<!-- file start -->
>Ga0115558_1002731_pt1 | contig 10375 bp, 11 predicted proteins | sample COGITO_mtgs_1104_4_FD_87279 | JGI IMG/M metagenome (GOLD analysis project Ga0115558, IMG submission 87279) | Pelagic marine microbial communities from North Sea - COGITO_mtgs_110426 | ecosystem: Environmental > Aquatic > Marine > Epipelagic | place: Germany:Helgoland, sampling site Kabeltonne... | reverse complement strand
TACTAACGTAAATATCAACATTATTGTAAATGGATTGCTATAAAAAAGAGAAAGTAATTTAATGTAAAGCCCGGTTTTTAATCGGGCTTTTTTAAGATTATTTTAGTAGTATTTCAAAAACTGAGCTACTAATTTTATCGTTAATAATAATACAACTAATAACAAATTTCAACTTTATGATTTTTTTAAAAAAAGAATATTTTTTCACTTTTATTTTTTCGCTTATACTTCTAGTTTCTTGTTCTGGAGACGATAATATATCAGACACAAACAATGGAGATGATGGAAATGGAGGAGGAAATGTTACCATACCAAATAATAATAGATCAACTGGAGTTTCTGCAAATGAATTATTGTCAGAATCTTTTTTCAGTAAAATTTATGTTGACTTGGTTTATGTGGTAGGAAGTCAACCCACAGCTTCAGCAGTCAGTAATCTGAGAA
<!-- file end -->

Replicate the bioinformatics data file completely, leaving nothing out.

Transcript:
>Ga0115558_1002731_pt1 | contig 10375 bp, 11 predicted proteins | sample COGITO_mtgs_1104_4_FD_87279 | JGI IMG/M metagenome (GOLD analysis project Ga0115558, IMG submission 87279) | Pelagic marine microbial communities from North Sea - COGITO_mtgs_110426 | ecosystem: Environmental > Aquatic > Marine > Epipelagic | place: Germany:Helgoland, sampling site Kabeltonne... | reverse complement strand
TACTAACGTAAATATCAACATTATTGTAAATGGATTGCTATAAAAAAGAGAAAGTAATTTAATGTAAAGCCCGGTTTTTAATCGGGCTTTTTTAAGATTATTTTAGTAGTATTTCAAAAACTGAGCTACTAATTTTATCGTTAATAATAATACAACTAATAACAAATTTCAACTTTATGATTTTTTTAAAAAAAGAATATTTTTTCACTTTTATTTTTTCGCTTATACTTCTAGTTTCTTGTTCTGGAGACGATAATATATCAGACACAAACAATGGAGATGATGGAAATGGAGGAGGAAATGTTACCATACCAAATAATAATAGATCAACTGGAGTTTCTGCAAATGAATTATTGTCAGAATCTTTTTTCAGTAAAATTTATGTTGACTTGGTTTATGTGGTAGGAAGTCAACCCACAGCTTCAGCAGTCAGTAATCTGAGAA